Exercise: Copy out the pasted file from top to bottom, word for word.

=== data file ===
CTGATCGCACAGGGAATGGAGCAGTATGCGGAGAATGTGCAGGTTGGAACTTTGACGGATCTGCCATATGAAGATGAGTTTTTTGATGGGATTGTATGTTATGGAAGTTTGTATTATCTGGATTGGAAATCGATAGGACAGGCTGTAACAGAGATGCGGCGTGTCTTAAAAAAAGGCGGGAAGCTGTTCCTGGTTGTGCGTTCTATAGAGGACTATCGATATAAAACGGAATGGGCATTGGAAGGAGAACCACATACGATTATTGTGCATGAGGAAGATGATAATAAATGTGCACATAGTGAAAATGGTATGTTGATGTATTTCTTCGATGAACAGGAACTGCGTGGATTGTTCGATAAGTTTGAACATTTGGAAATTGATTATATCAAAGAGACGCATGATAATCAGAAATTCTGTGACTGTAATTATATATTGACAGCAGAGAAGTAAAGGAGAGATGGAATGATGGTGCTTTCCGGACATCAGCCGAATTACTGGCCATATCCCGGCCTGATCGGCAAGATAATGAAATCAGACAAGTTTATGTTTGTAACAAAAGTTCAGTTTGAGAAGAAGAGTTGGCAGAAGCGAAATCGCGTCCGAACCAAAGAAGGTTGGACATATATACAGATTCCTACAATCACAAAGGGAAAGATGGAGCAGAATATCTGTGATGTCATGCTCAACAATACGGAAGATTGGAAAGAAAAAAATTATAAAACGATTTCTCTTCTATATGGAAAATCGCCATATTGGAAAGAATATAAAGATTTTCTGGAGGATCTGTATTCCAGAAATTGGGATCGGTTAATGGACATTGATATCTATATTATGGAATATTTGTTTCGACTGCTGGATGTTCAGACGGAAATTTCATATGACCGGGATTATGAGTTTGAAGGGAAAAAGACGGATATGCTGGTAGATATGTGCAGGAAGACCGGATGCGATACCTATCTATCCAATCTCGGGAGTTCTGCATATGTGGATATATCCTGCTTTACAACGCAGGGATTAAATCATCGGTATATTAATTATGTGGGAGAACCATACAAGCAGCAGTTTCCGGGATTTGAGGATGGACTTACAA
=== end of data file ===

CTGATCGCACAGGGAATGGAGCAGTATGCGGAGAATGTGCAGGTTGGAACTTTGACGGATCTGCCATATGAAGATGAGTTTTTTGATGGGATTGTATGTTATGGAAGTTTGTATTATCTGGATTGGAAATCGATAGGACAGGCTGTAACAGAGATGCGGCGTGTCTTAAAAAAAGGCGGGAAGCTGTTCCTGGTTGTGCGTTCTATAGAGGACTATCGATATAAAACGGAATGGGCATTGGAAGGAGAACCACATACGATTATTGTGCATGAGGAAGATGATAATAAATGTGCACATAGTGAAAATGGTATGTTGATGTATTTCTTCGATGAACAGGAACTGCGTGGATTGTTCGATAAGTTTGAACATTTGGAAATTGATTATATCAAAGAGACGCATGATAATCAGAAATTCTGTGACTGTAATTATATATTGACAGCAGAGAAGTAAAGGAGAGATGGAATGATGGTGCTTTCCGGACATCAGCCGAATTACTGGCCATATCCCGGCCTGATCGGCAAGATAATGAAATCAGACAAGTTTATGTTTGTAACAAAAGTTCAGTTTGAGAAGAAGAGTTGGCAGAAGCGAAATCGCGTCCGAACCAAAGAAGGTTGGACATATATACAGATTCCTACAATCACAAAGGGAAAGATGGAGCAGAATATCTGTGATGTCATGCTCAACAATACGGAAGATTGGAAAGAAAAAAATTATAAAACGATTTCTCTTCTATATGGAAAATCGCCATATTGGAAAGAATATAAAGATTTTCTGGAGGATCTGTATTCCAGAAATTGGGATCGGTTAATGGACATTGATATCTATATTATGGAATATTTGTTTCGACTGCTGGATGTTCAGACGGAAATTTCATATGACCGGGATTATGAGTTTGAAGGGAAAAAGACGGATATGCTGGTAGATATGTGCAGGAAGACCGGATGCGATACCTATCTATCCAATCTCGGGAGTTCTGCATATGTGGATATATCCTGCTTTACAACGCAGGGATTAAATCATCGGTATATTAATTATGTGGGAGAACCATACAAGCAGCAGTTTCCGGGATTTGAGGATGGACTTACAA